A slum dweller in the capital's Nondipara, Firoza Akhter has been living along with her physically-disabled husband amid worries about food supply for the past few months. She has no job and none has come to lend any support.
Abdur Rahman, who used to give rides to children to school in his van, has been jobless since the closure of Viqarunnisa Noon School and College in Dhaka. In the hope of getting Tk2,500 in government aid, he submitted a copy of his voter ID and mobile phone number to the authority concerned and has been waiting for a response since then.
Firoza and Abdur are among the hundreds of thousands of poor people living in the city's impoverished settlements, who work in the informal sector. They have already spent out their savings on basic needs, as the government has imposed lockdown one after another scrambling to rein in the virus transmission. And borrowing money from relatives any more is not an option now.
This is the backdrop to days being felt longer than ever before without enough to eat, sewn together into tales of miseries.
After the pandemic broke out last year, the country observed 66-day general holiday, when government and private entities provided cash and other support to the poor, but as the health crisis lingered forcing re-imposition of movement restrictions, the enthusiasm to stand by the marginalised population in Dhaka's slums dissipated.
To help the jobless poor people during the ongoing lockdown that began on 29 June, the government has not taken up any scheme. Though the disaster management ministry has a programme to distribute rice and cash at the union and ward levels, poor people in the capital complain about not receiving them.
State Minister for Disaster Management and Relief Dr Mohammad Enamur Rahman said the ministry had started distributing relief items – rice, lentil, potato and oil -- among the poor in rural and urban areas on 1 July from an allocation of Tk23 crore.
In addition to that, more than Tk24 crore and nearly 1.5 lakh tonnes of rice were distributed in the next couple of weeks.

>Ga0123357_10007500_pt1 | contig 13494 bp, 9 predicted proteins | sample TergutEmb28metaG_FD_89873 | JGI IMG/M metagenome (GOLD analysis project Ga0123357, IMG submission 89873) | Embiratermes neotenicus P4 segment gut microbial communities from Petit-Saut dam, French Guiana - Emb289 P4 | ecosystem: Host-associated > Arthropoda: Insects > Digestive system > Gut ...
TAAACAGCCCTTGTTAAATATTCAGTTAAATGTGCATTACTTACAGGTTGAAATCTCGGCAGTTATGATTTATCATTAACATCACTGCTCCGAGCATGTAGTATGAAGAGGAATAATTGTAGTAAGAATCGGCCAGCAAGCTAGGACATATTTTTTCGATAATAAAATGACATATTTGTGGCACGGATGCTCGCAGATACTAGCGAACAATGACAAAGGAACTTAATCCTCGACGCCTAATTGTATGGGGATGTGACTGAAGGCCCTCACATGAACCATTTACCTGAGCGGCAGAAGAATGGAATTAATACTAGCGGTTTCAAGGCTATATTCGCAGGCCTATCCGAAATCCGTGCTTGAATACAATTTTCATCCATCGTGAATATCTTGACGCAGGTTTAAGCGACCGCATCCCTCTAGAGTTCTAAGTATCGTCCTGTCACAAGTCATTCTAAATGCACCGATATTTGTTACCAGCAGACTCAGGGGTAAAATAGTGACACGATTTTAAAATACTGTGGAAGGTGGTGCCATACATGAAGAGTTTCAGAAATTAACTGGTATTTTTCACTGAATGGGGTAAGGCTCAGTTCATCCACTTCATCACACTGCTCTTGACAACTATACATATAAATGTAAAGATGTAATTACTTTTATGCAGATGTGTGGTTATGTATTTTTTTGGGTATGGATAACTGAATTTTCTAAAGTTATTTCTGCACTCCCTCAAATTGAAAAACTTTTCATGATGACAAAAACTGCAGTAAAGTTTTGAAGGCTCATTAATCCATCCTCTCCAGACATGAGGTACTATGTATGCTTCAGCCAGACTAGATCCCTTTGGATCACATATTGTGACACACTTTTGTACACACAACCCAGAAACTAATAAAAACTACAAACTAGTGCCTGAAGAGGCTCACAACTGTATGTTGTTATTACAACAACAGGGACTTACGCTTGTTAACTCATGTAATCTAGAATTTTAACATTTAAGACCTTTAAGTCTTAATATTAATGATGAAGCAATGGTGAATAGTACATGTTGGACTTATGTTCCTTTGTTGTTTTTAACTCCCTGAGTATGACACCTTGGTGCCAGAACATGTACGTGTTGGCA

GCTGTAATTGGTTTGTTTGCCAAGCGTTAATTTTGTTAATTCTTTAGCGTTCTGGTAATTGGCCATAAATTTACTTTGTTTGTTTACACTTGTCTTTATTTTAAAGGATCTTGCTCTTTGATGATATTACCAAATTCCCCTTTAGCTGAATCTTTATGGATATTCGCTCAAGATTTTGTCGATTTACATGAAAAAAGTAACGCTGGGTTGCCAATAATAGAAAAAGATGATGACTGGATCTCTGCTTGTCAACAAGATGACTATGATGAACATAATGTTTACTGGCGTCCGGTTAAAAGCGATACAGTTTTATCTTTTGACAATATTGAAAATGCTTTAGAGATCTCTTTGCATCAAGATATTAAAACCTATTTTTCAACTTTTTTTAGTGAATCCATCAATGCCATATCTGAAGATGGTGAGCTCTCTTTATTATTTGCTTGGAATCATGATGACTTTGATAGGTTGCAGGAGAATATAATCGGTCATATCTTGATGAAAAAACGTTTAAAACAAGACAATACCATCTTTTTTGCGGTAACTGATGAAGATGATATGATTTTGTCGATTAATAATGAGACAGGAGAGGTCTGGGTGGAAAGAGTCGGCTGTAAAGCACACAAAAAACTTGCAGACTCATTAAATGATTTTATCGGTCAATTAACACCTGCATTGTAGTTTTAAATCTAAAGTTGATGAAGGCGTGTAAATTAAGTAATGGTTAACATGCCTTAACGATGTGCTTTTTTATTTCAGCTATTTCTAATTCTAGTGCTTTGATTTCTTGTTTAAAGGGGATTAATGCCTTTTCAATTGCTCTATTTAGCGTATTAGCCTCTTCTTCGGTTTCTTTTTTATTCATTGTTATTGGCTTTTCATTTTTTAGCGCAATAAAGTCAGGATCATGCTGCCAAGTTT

Before Eid, 23,000 more tonnes of rice and Tk100 crore in cash will be delivered. People who cannot seek help publicly can call 333, and relief will be given at their doorstep, the state minister said, adding that as many as 2 lakh people received aid calling the hotline number.
The aid goes from the ministry to upazila nirbahi officers via deputy commissioners of the districts. Union parishad chairmen and members then collect the relief items and hand those to the poor. In cities, councilors distribute reliefs after receiving them from the city corporations and municipalities.
Ashik, who used to work as an electrician, is now a rickshaw puller.
"I earned Tk800-1,000 a day. But I have had no work from the beginning of the lockdown. My family including two children spent one day without a single meal. On Sunday, I take out a rented rickshaw. I earned Tk250 that day after many days," Ashik said.
Like Ashik, many have changed professions to survive the pandemic.
Selim, who cooked in social programmes, sells cigarettes and tea in front of a slum in Shahjahanpur in the city. On average, he earns Tk200-250 a day, which is far less than the money he needs to meet the basic needs of his six-member family.
The van driver, Abdur Rahman sells snacks nowadays to earn Tk100-200 a day, with which he has been struggling to make ends meet as the sole breadwinner of a five-member family.
"Last year, we got rice and lentil, but this time no one came to us with help," he said.
"People from the government took copies of our national ID cards a number of times promising to give aid, but then there was nothing," Mohammad Bijoy said angrily. Once a salesman, Bijoy is unemployed now.
Others surrounding Bijoy shouted out that they had not received Tk2,500 promised by the government.
"If the lockdown continues, we will starve to death," said another van driver, Julhas Uddin.
Rickshaw-pullers in Khilgaon, Malibagh, Basabo and Maghbazar, however, said their economic situation was better than the others.
One of them, Nazrul said rickshaw pullers' income had not fallen much since most people had to travel by the non-motorized transport during the lockdown. His income dropped from Tk700-1,000 to Tk500-700.
"But the prices of essentials have been so high that the income falls short," said another rickshaw-puller Samad.